Go to the Globe and Mail homepage

Jump to main navigationJump to main content

(Getty Images/Getty Images)
(Getty Images/Getty Images)

From smiling to seaweed, tips for staying healthy Add to ...

Survival tips?

Some thoughts on how to stay healthy, from The Independent:

– “Jeanne Calment, the oldest person in history, who died in 1997 aged 122, attributed her longevity to a diet rich in olive oil, port and ‘regular smiling.’ ”

– “In 18th century France, noblemen were obsessed with the quest for longevity. Some believed that if you found a magic formula it should be stored inside a clock, literally to hold back time.”

– “Seaweed-eating nations often have higher-than-average life expectancies. In Iceland, dried seaweed known as sol is credited with helping nationals to live, on average, to 83, thanks to its fat-absorbing qualities.”

Recipes east and west

“Many differences divide traditional North American and Asian food cultures – cooking methods, dining habits, famous recipes,” The Huffington Post says. “They each have signature ingredients – think of soy sauce, ginger and sriracha in Southeast Asian food or butter and molasses in Southern food. But a new study from an international team led by Yong-Yeol Ahn and Sebastian Ahnert, published in Scientific Reports, shows that there are actually deeper patterns at play. It turns out North American and Western European cuisines tend to include ingredients with similar flavour molecules together in one recipe, while East Asian and Southern European cuisines tend not to. That means that the ingredients in most recipes traditionally associated with Western cuisine overlap and deepen each others’ constituent flavours, while those in Asian recipes tend to bristle against one another with distinctive flavours.”

How a dictator eats

In 1988, a Japanese sushi chef was asked to be the personal cook for North Korean leader Kim Jong-il. The chef later wrote a memoir under the pseudonym Kenji Fujimoto, says The Daily Beast. “Although Kim was at the time renowned for his heft (only 5-foot-2, he weighed more than 200 pounds), the North Korean was a gourmet, not a glutton. He took food seriously and owned a collection of several thousand cookbooks. His palate was so sensitive that he could detect if the kitchen added a few grams too much sugar to the sushi rice. Before cooking the rice, the kitchen staff would inspect each grain individually and discard any blemished by irregularities of shape or colour. … Money was no object when it came to food. Fujimoto made shopping trips around the world to pick up ingredients – to Iran and Uzbekistan for caviar, to Denmark for pork, to Thailand for mangoes, durians and papayas. On a whim, Kim once sent Fujimoto to pick up a box of his favourite rice cakes, which were scented with mugwort and available only at a department store in Tokyo.”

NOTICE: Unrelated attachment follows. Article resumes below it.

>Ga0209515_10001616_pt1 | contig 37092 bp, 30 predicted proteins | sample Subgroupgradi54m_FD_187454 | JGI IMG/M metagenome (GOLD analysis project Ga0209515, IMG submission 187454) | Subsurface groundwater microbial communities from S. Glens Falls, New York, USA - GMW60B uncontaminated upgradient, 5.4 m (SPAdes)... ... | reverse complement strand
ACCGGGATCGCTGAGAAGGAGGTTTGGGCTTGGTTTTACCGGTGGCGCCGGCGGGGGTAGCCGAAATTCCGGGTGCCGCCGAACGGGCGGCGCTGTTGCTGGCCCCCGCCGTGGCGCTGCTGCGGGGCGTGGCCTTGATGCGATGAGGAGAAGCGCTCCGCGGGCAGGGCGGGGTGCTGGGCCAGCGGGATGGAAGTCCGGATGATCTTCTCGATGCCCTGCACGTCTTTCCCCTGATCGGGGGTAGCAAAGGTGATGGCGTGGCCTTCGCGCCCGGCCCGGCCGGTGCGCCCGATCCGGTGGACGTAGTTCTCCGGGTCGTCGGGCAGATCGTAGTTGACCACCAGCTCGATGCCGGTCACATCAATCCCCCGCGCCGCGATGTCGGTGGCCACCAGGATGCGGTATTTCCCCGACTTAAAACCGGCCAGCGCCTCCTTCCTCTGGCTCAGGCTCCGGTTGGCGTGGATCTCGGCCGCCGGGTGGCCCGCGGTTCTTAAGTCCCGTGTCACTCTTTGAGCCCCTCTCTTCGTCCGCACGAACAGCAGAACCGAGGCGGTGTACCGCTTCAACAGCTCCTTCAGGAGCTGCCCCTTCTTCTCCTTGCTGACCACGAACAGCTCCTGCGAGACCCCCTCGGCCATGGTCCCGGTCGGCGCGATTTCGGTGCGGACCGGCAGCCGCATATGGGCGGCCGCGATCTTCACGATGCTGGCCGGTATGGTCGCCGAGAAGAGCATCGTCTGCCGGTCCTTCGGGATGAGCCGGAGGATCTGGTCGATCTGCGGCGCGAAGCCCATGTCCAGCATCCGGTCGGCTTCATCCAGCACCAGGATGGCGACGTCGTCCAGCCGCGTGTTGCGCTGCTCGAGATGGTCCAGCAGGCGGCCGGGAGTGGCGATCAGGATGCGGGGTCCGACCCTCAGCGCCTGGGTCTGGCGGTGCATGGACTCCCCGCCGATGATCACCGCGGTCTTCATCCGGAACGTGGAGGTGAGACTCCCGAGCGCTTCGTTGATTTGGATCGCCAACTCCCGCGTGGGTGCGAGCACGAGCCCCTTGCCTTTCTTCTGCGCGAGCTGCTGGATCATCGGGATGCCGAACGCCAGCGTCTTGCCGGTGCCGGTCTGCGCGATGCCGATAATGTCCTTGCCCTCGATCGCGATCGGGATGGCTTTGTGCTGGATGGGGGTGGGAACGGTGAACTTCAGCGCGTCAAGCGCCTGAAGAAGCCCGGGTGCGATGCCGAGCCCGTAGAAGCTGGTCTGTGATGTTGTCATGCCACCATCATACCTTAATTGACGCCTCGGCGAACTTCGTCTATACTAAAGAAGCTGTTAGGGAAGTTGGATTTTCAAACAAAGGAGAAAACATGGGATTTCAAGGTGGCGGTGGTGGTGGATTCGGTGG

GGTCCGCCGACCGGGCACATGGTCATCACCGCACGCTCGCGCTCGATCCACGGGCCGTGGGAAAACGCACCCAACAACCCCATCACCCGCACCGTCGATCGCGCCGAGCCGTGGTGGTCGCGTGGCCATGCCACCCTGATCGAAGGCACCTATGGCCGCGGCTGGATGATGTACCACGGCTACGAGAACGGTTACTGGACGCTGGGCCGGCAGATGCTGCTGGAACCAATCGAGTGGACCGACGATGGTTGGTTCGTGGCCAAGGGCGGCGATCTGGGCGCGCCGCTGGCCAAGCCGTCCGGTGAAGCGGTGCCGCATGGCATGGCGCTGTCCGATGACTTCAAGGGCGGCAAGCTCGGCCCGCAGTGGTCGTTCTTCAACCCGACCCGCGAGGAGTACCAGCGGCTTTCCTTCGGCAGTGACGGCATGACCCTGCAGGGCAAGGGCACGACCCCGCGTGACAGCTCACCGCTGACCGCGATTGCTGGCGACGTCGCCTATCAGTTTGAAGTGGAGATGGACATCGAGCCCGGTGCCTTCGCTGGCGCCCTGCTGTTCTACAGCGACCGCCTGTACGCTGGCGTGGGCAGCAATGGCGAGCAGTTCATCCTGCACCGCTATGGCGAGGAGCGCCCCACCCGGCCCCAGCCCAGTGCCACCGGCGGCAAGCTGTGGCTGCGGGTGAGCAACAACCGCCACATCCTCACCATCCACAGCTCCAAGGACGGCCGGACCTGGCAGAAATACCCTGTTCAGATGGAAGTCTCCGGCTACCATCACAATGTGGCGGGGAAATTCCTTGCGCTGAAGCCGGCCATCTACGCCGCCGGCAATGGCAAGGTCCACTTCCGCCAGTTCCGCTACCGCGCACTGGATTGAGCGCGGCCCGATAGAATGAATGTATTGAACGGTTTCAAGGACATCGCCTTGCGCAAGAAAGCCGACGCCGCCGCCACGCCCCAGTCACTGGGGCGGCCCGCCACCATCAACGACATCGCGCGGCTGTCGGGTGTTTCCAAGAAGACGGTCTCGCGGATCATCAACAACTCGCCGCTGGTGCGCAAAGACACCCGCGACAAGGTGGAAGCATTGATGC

Here come the meerkats

When Meerkats Turn Bad; 101 Uses for a Dead Meerkat; Where’s the Meerkat? – drawn by the success of last year’s surprise Christmas hit, the fictional meerkat memoir The Simples Life, [British] publishers have been piling into the market for meerkats in an attempt to find this year’s quirky bestseller,” says The Guardian. “… Despite publishers’ efforts – When I Were a Meerkat is another of this year’s 16 meerkat titles, while Knitted Meerkats is lined up for 2012 – just one meerkat book is in the book charts in the week before Christmas: Where’s the Meerkat?, which racked up sales of more than 20,000 copies in a week.”

Self-cleaning clothes

“Efforts to create self-cleaning cotton fabrics are bearing fruit in China,” reports BBC News. “Engineers have created a chemical coating that causes cotton materials to clean themselves of stains and remove odours when exposed to sunlight. The researchers say the treatment is cheap, non-toxic and ecologically friendly. … The research was carried out by engineers at Shanghai Jiao Tong University and Hubei University for Nationalities, and is published in the latest issue of the Applied Materials and Interfaces journal.”

Thought du jour

“College is a refuge from hasty judgment.”

Robert Frost (1874-1963), American poet

In the know

Most popular video »

Highlights

More from The Globe and Mail

Most Popular Stories